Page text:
Mubarak and his chiefs must hang, lawyers insist
Prosecution demands death penalty as trial of Egypt's toppled president approaches its end
Donald Macintyre writes political sketches for The Independent, having been Jerusalem correspondent since 2004, covering Israel and the Occupied Territories, as well as travelling for the paper to Iraq, Turkey, Jordan, Libya and Egypt.
Friday 06 January 2012
Prosecutors at the trial of former Egyptian president Hosni Mubarak have demanded the death penalty for him.
Mr Mubarak is being tried in Cairo on charges of ordering the killing of demonstrators during unrest which led to his overthrow last year.
The demand also applies to former Interior Minister Habib el-Adly, and six top police commanders being tried in the same trial.
More than 800 protesters were killed during an 18-day revolt before Mr Mubarak was ousted on 11 February.
Prosecutor Mustafa Khater told the court on the final day of the prosecution's statement: "Retribution is the solution. Any fair judge must issue a death sentence for these defendants. We feel the spirits of the martyrs flying over this hall of sacred justice, and those who lost their sight by the bullets of the defendants are stumbling around it to reach the judge and demand fair retribution from those who attacked them."
Earlier in yesterday's hearing, the 83-year-old deposed leader was accused by the chief prosecutor, Mustafa Suleiman, of having been "politically and legally" responsible for the killings of protesters and of doing nothing to stop them.
He alleged that Mr el-Adly had authorised the use of live ammunition on the orders of Mr Mubarak, and that it was " irrational and illogical" to assume that Mr Mubarak did not know that "protesters were being targeted". Hanging is commonly used in Egypt as the method of execution.
Mr Suleiman said that two interior ministers who had succeeded Mr el-Adly had testified that their predecessor could not have ordered the use of live ammunition without the then Egyptian president's approval. Addressing Mr Mubarak directly, he declared: "If you had not issued these orders yourself, then where was your outburst of rage over the lives of your people?"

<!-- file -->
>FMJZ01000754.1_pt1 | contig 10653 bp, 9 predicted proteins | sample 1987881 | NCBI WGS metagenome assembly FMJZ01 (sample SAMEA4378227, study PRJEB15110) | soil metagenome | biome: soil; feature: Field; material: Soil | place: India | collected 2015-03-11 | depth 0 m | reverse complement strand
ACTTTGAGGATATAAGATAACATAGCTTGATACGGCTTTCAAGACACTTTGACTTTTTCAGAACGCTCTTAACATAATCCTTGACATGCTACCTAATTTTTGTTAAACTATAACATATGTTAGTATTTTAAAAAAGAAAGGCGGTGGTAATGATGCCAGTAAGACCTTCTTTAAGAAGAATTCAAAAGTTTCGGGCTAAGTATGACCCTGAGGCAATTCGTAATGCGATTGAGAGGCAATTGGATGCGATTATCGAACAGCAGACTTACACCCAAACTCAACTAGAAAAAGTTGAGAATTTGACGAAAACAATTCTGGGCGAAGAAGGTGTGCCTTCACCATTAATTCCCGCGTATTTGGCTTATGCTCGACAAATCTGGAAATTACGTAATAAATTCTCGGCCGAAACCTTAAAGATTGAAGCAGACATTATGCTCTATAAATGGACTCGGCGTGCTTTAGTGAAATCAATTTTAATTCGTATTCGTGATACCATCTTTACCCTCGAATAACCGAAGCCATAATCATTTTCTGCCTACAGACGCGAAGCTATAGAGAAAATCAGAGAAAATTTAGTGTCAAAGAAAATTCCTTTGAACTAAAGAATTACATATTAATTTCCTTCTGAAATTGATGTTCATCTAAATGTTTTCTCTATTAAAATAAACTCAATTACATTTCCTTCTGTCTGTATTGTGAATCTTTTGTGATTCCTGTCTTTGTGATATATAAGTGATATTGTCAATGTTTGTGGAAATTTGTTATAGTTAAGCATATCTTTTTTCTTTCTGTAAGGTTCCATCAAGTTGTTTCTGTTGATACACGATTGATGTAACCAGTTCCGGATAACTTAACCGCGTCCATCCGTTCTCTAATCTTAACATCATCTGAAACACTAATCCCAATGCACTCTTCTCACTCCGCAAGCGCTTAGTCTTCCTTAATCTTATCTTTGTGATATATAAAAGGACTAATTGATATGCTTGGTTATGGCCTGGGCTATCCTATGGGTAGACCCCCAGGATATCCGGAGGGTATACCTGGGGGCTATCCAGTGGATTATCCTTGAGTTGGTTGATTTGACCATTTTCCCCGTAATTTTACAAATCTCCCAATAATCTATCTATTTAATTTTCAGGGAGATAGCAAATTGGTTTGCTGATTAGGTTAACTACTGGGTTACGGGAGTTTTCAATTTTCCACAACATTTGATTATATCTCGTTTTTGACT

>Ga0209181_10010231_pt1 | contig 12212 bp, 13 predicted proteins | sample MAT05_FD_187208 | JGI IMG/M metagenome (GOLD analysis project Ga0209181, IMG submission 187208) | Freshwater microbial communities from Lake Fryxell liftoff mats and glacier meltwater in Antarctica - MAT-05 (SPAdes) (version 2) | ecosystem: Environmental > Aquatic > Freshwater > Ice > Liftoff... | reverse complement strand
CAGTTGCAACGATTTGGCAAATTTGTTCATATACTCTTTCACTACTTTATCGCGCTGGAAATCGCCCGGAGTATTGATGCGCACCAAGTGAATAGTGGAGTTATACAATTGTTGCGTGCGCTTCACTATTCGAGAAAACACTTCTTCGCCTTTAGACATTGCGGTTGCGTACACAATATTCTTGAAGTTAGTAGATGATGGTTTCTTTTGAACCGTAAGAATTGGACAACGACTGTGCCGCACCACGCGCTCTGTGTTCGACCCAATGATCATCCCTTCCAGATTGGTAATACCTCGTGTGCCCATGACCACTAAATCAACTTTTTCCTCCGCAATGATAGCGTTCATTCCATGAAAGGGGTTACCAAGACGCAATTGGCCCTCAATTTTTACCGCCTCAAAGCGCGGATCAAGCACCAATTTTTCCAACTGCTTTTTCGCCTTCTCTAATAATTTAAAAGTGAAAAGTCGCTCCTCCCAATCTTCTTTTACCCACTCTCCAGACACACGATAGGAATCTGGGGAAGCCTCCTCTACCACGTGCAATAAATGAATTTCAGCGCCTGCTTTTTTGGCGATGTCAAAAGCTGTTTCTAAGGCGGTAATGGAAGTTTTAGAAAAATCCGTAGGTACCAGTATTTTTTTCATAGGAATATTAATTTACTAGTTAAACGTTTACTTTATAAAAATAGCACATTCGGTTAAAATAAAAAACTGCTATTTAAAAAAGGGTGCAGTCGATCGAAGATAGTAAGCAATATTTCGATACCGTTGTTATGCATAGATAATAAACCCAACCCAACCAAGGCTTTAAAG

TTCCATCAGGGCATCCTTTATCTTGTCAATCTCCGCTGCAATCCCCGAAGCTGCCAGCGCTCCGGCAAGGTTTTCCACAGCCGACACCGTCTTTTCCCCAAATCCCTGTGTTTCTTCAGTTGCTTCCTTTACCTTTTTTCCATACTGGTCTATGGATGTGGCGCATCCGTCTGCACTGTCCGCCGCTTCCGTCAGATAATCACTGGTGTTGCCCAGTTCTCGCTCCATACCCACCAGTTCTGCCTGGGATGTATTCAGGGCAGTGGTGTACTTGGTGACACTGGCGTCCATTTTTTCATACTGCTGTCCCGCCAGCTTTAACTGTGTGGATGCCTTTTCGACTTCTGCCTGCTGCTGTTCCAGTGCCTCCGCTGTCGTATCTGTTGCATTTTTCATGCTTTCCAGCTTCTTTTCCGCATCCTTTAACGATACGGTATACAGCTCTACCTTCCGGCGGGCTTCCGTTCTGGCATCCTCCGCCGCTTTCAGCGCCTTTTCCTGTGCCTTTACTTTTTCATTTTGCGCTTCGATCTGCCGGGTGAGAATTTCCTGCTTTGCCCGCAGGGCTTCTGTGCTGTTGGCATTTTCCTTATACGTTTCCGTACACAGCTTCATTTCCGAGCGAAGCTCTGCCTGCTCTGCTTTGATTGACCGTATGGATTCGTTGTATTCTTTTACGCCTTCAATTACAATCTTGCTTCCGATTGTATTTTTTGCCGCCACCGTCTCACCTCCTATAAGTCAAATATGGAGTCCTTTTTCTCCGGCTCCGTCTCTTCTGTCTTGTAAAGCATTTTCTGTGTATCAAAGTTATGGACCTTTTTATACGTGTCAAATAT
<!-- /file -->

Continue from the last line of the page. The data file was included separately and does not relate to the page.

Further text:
Mr Suleiman said that Mr Mubarak told investigators that he decided to step down after the military refused to intervene to "urgently" help security forces contain the protests.
Another prosecutor, Wael Hussein, said that the former chief of the feared state security agency Hassan Abdel-Rahman, who is one of the police commanders on trial, had given orders to allow prisoners to escape from jails across the nation during the uprising. The prisoners have been blamed for a surge in crime since the police disappeared from the streets – in a move that has never been wholly explained – after their bloody confrontation with protesters in Tahrir Square on 28 January last year.
Earlier this week, Mr Suleiman told the court that the state security apparatus now answerable to the interim military government had "deliberately refused to co-operate with the prosecution". He had been obliged to carry out an independent investigation and had only a fraction of the potential evidence against the defendants, he said.
Some lawyers in Egypt have suggested that the prosecution is struggling to prove a direct link between orders and instructions by Mr Mubarak and his henchmen, and the killing of the protesters.
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